Council Bluffs

The Council Bluffs town square: recently evacuated after wild peacock sighting?
Photo courtesy Pixabay.

 
Ty Miller, the author of the DNR petition and resident of nearby Crescent, Iowa, says he and other local hunters are more than ready to collaborate with state officials on establishing a limited hunting season for peacock.

“Hunters are by definition conservationists,” said Miller, “and this is clearly a conservation challenge we can assist with. Now, I’ve never eaten peacock, but I was reading on the internet that Medieval kings used to serve them and swans at royal banquets. I’ve actually eaten swan and let me tell you, it’s good stuff, so I trust those guys. Plus my wife thinks a peacock will make a more stylish wall hanging above the couch than the Arkansas boar’s head I’ve got up there now. It’s a win-win for everyone.”      

Although the fate of this particular bird remains uncertain, some residents are hoping it remains in the area, citing the need for a new injection of wildness into the life of the community and the potential for attracting eco-tourist dollars.

“This peacock could be the biggest thing to happen to Council Bluffs since local girl Farrah Abraham appeared on MTV’s 16 and Pregnant,” said chamber of commerce member Bea Dandridge. “Do you know how long it’s been since we’ve had a decent wild animal to put on a t-shirt around here? Deer have been done to death, and we’re all getting a little tired of watching them eat our ornamental hostas. So have black squirrels, which are kind of the town mascot, but they’re technically a rodent. After that, we’re looking at the mosquitoes out on Mosquito Creek and some endangered creature living in the Loess Hills, a toad or skink or something. That’s never going to sell.”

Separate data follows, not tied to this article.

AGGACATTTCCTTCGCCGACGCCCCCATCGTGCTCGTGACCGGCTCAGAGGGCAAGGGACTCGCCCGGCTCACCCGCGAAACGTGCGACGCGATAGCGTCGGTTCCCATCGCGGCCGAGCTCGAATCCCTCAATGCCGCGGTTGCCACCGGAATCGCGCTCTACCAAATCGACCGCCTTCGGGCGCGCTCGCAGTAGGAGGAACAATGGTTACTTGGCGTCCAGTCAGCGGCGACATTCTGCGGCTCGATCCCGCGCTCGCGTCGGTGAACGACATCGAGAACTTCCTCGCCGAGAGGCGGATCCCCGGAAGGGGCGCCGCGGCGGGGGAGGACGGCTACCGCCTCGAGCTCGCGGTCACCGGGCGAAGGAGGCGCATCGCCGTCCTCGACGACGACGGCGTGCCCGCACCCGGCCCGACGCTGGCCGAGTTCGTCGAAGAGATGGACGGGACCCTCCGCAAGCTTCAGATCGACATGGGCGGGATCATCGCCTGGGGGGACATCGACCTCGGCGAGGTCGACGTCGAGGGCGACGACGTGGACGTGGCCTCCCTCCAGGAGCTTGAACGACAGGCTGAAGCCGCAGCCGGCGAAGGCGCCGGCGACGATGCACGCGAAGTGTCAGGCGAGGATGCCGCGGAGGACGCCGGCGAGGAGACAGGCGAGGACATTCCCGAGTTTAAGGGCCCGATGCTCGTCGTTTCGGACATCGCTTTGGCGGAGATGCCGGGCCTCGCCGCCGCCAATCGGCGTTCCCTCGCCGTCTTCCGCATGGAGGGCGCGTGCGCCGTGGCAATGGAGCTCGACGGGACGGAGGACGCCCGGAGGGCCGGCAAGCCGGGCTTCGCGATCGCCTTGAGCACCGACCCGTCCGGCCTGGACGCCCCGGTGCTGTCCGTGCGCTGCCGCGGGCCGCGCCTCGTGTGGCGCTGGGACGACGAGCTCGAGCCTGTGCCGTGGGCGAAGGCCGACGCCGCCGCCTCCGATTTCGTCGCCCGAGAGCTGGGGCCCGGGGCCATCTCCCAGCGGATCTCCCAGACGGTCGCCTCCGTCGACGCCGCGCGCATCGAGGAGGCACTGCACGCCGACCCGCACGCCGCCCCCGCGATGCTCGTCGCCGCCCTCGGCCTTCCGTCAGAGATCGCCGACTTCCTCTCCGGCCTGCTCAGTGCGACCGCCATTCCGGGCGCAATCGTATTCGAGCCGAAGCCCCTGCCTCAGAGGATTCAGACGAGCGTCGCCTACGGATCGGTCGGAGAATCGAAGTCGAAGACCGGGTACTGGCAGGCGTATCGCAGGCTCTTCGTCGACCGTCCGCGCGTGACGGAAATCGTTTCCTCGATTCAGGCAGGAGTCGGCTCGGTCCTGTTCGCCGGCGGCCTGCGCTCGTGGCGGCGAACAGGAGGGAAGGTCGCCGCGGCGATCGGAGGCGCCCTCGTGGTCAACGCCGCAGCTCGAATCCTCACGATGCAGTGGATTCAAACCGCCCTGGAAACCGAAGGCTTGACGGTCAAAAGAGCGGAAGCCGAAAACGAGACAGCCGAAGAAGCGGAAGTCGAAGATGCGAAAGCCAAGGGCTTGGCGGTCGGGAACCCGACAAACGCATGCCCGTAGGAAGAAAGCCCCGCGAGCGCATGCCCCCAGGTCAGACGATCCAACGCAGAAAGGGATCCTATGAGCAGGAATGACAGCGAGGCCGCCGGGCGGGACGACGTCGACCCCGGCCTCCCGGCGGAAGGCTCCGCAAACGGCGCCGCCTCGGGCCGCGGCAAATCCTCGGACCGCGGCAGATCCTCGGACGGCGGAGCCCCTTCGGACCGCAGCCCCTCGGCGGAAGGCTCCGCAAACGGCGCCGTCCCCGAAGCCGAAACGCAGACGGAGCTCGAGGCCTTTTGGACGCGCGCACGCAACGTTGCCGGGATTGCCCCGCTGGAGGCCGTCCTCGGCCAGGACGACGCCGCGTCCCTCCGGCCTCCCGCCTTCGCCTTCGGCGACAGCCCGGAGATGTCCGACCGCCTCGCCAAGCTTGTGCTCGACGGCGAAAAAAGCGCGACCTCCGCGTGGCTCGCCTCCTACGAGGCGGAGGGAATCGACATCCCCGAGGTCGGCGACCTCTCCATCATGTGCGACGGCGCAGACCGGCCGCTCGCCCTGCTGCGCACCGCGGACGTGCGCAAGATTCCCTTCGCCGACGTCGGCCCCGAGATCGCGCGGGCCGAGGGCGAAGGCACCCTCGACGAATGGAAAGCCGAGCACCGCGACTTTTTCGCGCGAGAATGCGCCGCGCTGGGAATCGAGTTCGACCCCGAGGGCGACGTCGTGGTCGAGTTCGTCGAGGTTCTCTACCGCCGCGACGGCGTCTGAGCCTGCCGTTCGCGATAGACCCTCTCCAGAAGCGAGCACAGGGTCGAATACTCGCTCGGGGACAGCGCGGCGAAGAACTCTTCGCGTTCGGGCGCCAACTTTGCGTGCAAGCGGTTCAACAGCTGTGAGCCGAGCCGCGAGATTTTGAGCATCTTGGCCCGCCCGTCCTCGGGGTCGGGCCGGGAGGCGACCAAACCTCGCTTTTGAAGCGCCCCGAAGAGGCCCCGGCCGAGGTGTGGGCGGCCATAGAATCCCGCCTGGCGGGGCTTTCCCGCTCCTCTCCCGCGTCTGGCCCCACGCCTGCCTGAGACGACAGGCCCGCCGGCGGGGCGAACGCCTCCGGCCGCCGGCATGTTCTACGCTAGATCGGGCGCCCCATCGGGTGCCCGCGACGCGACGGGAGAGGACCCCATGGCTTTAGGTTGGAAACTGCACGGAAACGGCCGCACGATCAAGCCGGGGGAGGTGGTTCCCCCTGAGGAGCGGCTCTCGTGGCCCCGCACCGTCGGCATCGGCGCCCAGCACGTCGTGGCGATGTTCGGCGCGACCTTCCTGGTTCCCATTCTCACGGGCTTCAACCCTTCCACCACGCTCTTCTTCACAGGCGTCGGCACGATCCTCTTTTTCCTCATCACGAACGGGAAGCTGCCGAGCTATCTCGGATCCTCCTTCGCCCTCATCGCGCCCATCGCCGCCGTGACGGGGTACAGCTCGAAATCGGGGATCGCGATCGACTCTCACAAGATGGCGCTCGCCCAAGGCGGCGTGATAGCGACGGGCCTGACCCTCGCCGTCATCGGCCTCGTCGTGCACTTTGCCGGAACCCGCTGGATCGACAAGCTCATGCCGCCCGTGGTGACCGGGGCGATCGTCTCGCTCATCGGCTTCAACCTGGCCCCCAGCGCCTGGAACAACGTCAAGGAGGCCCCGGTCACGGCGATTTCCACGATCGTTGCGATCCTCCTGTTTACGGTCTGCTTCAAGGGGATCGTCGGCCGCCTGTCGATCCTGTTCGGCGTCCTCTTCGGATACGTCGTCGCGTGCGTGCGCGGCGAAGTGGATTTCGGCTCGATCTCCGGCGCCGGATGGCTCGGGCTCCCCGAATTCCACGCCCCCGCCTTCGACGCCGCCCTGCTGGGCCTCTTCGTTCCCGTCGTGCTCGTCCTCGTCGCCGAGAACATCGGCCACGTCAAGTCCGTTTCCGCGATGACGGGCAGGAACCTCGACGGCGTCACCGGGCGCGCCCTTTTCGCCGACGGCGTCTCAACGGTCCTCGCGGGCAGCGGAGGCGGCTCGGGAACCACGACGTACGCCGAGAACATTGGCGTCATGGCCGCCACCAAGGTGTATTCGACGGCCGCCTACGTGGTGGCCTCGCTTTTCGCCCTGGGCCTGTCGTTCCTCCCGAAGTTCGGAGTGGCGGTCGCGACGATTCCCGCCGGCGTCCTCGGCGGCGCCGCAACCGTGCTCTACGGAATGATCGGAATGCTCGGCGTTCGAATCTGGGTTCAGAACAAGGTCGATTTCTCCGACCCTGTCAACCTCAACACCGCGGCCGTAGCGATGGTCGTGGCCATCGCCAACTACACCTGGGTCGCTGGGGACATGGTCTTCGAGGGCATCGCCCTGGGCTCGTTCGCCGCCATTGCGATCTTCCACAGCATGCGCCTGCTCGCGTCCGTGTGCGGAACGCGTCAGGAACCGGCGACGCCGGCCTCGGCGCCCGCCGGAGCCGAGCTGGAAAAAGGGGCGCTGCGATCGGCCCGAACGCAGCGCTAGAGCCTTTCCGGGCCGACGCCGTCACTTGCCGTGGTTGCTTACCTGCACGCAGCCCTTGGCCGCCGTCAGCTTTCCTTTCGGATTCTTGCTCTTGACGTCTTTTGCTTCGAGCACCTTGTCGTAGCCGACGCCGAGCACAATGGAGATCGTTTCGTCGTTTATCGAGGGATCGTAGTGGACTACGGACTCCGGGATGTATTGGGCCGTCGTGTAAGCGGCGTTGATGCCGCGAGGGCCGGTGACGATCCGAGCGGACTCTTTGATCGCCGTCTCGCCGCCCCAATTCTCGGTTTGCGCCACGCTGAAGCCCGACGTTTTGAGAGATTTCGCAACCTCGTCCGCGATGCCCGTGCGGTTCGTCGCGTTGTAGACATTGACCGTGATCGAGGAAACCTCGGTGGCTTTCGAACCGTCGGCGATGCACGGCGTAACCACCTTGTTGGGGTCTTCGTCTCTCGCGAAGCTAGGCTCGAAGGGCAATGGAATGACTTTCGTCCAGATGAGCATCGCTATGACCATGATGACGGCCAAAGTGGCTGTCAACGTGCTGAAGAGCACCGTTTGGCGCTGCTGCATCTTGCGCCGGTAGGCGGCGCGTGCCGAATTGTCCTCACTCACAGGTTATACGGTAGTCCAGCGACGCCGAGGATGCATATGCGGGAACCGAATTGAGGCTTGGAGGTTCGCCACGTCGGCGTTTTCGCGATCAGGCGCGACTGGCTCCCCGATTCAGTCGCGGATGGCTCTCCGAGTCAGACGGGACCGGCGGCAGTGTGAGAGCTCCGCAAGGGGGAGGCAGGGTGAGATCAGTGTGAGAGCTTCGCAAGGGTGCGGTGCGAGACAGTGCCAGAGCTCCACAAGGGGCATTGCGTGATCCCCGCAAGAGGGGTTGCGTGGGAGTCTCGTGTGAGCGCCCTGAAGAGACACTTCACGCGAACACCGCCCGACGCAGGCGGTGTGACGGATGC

Local children also seem excited about the mysterious stranger from the wild, despite the fears and warnings of grown-ups. Noah Vandermaten, 12, who claims to have witnessed the peacock strutting across his backyard, hopes it will stick around.